Now that said, I didn't pour the wine down the drain, like I know many other writers do. I took a different tact, instead I re-capped it and tucked it back into my cellar for a few days. Having just made an amazing whole roasted barbecue chicken [great pairing partner] and then seeing the poor little bottle of Emilana looking back at me, I decided to give this wine another go. I mean why not, it's already open, what the heck and I believe in second chances.

So again I poured another 3 ounce pour in the glass you see in the picture above and wow, bang-bang this wine came out of its corner like Rocky against Apollo Creed. I was hit with boat-loads of baking spices, cranberry, ripe strawberry, rich wet-earth, wrapped around polished well integrated tannins, making for some nice QPR on a Pinot Noir with a SRP of $19.

But the fact that this wine took three days to get its act together, that is really disappointing. Honestly folks, this wine did NOT show well that evening on any level and no I'm not exaggerating one bit. Even Mrs. Cuvee gave it a thumbs-down, she is no where near the snobby-grader that I can be at times. The Caveat: Perhaps, I didn't have the best bottle, perhaps I'm the only one whose wine was sick with bottle shock or is there another explanation, I confess to not knowing the answer.

"Writers about #wine should, at least on occasion, be troublesome, irritating and critical.” ~ Andrew Jefford 

Even though this wine did make a remarkable turn-around, I still can't give it a good recommendation, my score on this wine is 84 points at best. Frankly folks, there is far easier game to hunt than this elusive Pinot Noir, which may ultimately disappoint the thirsty vino-sapien. The reviews of the wines I liked from this tasting are coming up next, so please stay tuned and remember folks until next time sip long and prosper cheers!

Thursday, November 1, 2012

Chile Uncorked: 2011 San Pedro 1865 Single Vineyard Sauvignon Blanc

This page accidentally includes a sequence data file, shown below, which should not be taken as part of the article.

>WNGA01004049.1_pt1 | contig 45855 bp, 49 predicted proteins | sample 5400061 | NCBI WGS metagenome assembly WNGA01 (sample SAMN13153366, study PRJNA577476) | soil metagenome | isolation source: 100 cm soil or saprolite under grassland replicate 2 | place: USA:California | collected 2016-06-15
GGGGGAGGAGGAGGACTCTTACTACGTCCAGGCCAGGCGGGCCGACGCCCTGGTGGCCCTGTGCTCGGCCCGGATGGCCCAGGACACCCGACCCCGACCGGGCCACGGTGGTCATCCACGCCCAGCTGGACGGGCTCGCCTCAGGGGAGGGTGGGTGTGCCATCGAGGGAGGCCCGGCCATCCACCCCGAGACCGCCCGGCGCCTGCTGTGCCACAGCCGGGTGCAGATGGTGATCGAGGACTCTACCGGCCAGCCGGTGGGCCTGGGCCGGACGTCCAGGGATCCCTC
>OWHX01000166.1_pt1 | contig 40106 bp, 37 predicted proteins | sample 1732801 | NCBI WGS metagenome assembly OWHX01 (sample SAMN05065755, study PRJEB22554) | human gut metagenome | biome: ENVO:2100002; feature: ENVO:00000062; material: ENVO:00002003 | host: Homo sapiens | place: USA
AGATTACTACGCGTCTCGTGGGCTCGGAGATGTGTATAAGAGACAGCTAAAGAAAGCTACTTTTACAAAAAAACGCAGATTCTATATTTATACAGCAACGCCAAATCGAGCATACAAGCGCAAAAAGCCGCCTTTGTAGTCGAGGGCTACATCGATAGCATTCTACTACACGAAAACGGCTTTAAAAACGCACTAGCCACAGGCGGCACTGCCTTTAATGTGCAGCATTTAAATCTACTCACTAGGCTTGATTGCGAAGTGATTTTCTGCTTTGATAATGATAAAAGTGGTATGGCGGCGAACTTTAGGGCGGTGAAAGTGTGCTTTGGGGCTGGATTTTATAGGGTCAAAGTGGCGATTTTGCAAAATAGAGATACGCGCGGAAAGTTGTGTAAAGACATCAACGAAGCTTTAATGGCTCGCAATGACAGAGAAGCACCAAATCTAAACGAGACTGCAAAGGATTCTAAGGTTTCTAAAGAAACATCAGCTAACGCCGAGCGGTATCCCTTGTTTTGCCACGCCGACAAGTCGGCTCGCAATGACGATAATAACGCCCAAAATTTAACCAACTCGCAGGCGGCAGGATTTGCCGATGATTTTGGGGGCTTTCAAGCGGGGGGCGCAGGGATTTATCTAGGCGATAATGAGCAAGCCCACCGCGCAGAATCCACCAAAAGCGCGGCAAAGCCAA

Good afternoon everyone, welcome to November. Can you believe there’s less than sixty days until the end of the year and just six more days until the election? I'm sure like you, that you're looking forward to it being over.

Now I've read and also heard it said; "the best way to be noticed and collect Internet hits is to express outrage. The outrage business, it must be said, is a growth business, thriving in the age of new media."

While there may be a place for “outrage” in some areas of the blogosphere [mainly political blogs and other websites] and on other social media platforms, namely Facebook and Twitter. As for me, I like this blog to stay focused on things that matter; like exploring new wine regions, uncorking countless bottles of wine and boldly seeking out new wines that have a soul. But as many of you have discovered that sometimes on the road to discovery you may run into a few bumps in the road.

Having said that, let me throw another quote at you, something to ponder and think about in the context of today's review. "Flattery, by contrast, gets us all nowhere; it’s meaningless for the flattered, and demeans the flatterers. If you have a mind, you should speak it." - Andrew Jefford

So speaking my mind is something I plan to do today, regarding the sample I received for the Chilean Wine Blogger 'live' tasting from Chile. When I encounter new wines where I simply don't get the style, I typically don't go too far out of my way to throw it under-the-bus just for the sake of "outrage". Something which some of my fellow bloggers may think I'm doing here today, regarding the San Pedro 1865 Single Vineyard Sauvignon Blanc. But even the folks over here tasting these wines with me, including Mrs. Cuvee without any coaching from me, agreed this wine was just a bit over-the-top.

Most folks know, I'm kind of a fussy-pants when it comes to this varietal, simply said for the most part I really don't like it. Please don't tell anyone, but I like to keep a bottle inexpensive SB around just to rinse out my stems and or my decanter before pouring in another wine. It really is a great for grabbing any remnant lint from the freshly cleaned glass. What I especially don't like is some producer’s tendency to elevate this varietals aggressive-side and this often happens with New World producers.

Now you may like the style I'm about to describe, but I promise I won't think any less of you, but I just may snicker a bit. That said, what I mean my aggressive is that this style is "all-up-in-your-business" from the moment you pop the cork, to the first sniff, slurp and the eventual spew. There is just no delicate way to put it, in my book the 1865 SB is everything that is wrong with new world Sauvignon Blanc.

This wine [under screwcap] gave me a sock-in-the-jaw, ouch! Ugh, I was begging for mercy in just minutes after being hit by a broadside of pungent grassy aromas and picked-to-early aromas like an upper-cut from a south-paw. Whoa, green bell-pepper, grape-fruit, intense vegetal flavors, boat loads of acid and a intense, yet odd can-of-asparagus thing going on from start to finish. I even tried this wine with a couple different food pairings, but it was just too over-whelming.

It's not that the wine was not made incorrectly or that it had any detectable flaws. This wine sell for a SRP of $19, I scored it 84 points, not a recommended wine in my book. Until next time folks remember to sip long and prosper cheers!